Hayes Components have a lot going on among their brands, but Sun Ringle posted the biggest product news during the Deer Valley PressCamp last week. The high-performance, economically priced brand launched an SL line, which includes new Black Flag and Charger models in 26in, 29in and 650b. These are lighter and wider than the basic Pro models, which will stay in the line.
Along with the wheel news, Hayes revisited the plethora of improvements they’ve rolled out this spring. This has included the Crosshair set screw adjustment featured on their hydraulic brake line, the 20/20 Marathon bar from Answer and a new tuning kit for Manitou’s Absolute+ dampers that allows dealers to make a half-dozen terrain- and rider-specific tweaks.
Sun Ringle Black Flag and Charger Pro SL
Sun Ringle’s economical but high-performance Black Flag Pro and Charger Pro wheels have massive axle compatibility and a BST (Bead Socket Technology) rim profile licensed by Stan’s NoTubes. The Hayes engineers have taken these hoops’ massive feature-sets and made them lighter, wider and stronger.
The Black Flag Pro SL and Charger Pro SL wheels use new proprietary 6000 series aluminum alloy rims that are 1.5mm taller and 1mm narrower externally but with the same inner profiles – 23mm for Black Flag and 27mm for Charger. All the top-level Sun Ringle rims used on Black Flag, Charger and the ADD downhill wheels are eyeleted and welded.
The Charger Pro SL 29er wheelset – a 26in version is also available
Both of the new SL wheels will cost under US$900 and lose significant weight from the standard Pro models. The Black Flag Pro SL drops to 1,440g for a 26in wheel and 1,600g for the 29in version. The Charger Pro SL falls to 1,550g in 26in and 1,700g for the 29er. Sun Ringle’s 26in wheels use 24 spokes front and rear, with cross-two lacing, while the 29ers get 28 spokes with a cross-three pattern. The SL models use bladed spokes, which are thicker and add stiffness to the wheels.
The hubs are new, too, and the rear features a wider hub flange for a 30 percent increase in bracing angle, which Sun Ringle say helps increase stiffness for the 29in wheels. The freehub now uses a new four-pawl freehub mechanism, which decreases the engagement 50 percent from 15 degrees to 7.5.
“As a general rule of thumb, when the engagement drops durability also slightly drops because the teeth are much smaller,” said Luke Musselman, aftermarket sales manager at Hayes. “What we’ve done is increase surface area between the pawl and the teeth [because each pawl engages two teeth]. Since we’ve increased the surface area between the pawls and teeth, durability is actually up on this freehub.”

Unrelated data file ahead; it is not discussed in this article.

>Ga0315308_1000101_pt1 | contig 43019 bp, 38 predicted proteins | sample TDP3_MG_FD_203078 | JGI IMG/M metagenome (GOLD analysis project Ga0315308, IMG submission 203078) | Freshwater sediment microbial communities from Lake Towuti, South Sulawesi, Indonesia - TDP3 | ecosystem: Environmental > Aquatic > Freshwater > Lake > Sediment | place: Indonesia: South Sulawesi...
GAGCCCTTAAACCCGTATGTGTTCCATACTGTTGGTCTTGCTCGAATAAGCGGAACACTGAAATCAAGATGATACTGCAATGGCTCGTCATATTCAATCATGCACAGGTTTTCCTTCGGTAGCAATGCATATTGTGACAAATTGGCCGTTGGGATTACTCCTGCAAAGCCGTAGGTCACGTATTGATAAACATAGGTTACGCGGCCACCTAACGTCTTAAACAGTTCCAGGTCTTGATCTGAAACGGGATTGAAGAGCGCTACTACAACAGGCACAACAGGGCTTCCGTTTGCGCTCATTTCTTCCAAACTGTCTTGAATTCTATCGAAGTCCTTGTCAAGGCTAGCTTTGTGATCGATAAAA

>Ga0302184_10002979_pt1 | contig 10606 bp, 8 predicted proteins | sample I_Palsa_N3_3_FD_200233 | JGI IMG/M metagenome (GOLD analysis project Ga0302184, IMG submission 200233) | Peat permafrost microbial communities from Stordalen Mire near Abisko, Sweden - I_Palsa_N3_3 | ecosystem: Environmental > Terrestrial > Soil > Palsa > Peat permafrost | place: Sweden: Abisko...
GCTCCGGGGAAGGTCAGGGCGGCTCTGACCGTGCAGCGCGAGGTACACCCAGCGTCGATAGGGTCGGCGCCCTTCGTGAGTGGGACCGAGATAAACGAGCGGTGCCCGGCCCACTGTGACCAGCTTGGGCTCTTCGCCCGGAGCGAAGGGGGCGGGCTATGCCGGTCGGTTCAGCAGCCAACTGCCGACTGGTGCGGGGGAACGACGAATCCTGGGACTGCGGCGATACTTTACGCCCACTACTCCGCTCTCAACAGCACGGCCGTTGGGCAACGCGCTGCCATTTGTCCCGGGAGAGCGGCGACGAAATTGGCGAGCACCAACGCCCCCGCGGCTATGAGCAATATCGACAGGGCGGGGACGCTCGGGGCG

All the wheels come with an array of end caps for axle compatibility, as well as being tubeless (via Stan’s NoTubes tape) with valve stems. They even come with Stan’s NoTubes sealant. New for 2013, Sun Ringle will include two replacement spokes for each spoke length used, as part of the new wheel package.
Charger Pro and Expert 650b
Also in 2013, Sun Ringle will enter the 650b fray. “We’ve gone with the Charger Pro, with its 28mm wide rim, and an Expert level [Charger] also,” said Musselman. “These will be available by Eurobike. The reason we’ve gone with the Charger 28mm [27mm internal width] rim is because the [650b] bikes are trending right now between 130mm and 160mm trail bikes.”
The Charger Pro 650b set will cost US$675
The new wheels don’t have the new SL hubs, bladed spokes or 6000 series rims but do sport all the features of the standard Pro series wheels. These include the full range of hub axle compatibility, the Stan’s NoTubes BST rim profile, tape and sealant.
The Charger Pro 650b wheels will run at US$675, and the Expert models costing US$525.
Manitou fork developments
“The goal is to make our forks the easiest to service in the industry,” said Scott Struve, Hayes Components marketing director.
Manitou previously had multiple dampers across their range, many of which overlapped in terms of features and function but not design or components. So over the last year or so, Manitou have streamlined their dampers to provide the TPC+ (Dorado Pro only) and Absolute+ with many tuning options.
Manitou’s new Absolute+ tuning kit for dealers
What’s new for 2013 is Manitou’s Absolute+ dealer tuning kit. The Absolute+ uses a shim-based compression circuit, and with this new kit Manitou offer a shim stack tuning guide, as well as all the parts and tools needed for a bike mechanic to modify the shim stack, tuning the fork to different terrains and specific rider preferences.
The Absolute+ tuning kit costs US$200 and comes stocked to tune six to 10 forks. Once a dealer has the kit, each part is labeled for easy reordering. “We’re encouraging riders to be involved,” said Musselman. “The tune you’ll want in Park City [Utah] is going to be different from what you’ll want in Lawrence, Kansas, or Columbia, Missouri. The differing terrain and riding styles dictate a difference in tuning.”
Hayes Crosshair set screw adjustment
Hayes introduced the Crosshair brake centering feature, which is now found on all the manufacturer’s hydraulic models right down to the US$80 Dyno Comp, at Sea Otter. It’s a simple alignment system. All a rider needs to do is follow Hayes’ seven easy steps to align rotors quickly. It’s a five-minute process that generally gets the caliper right where it needs to be and rub free, so long as the rotor is true. But where did it come from?
“The week before Taichung Bike Week last year, our lead brake engineer just got up and headed to the machine shop, put a couple set screws in there and said, ‘Hey guys, check this out,’” said Musselman. “We applied for the patent, and it’s patent pending right now, but we couldn’t talk about it for the first day because we hadn’t received the patent information confirmation yet.”
Even the US$80 Dyno Comp comes with the new Crosshair set screw adjustment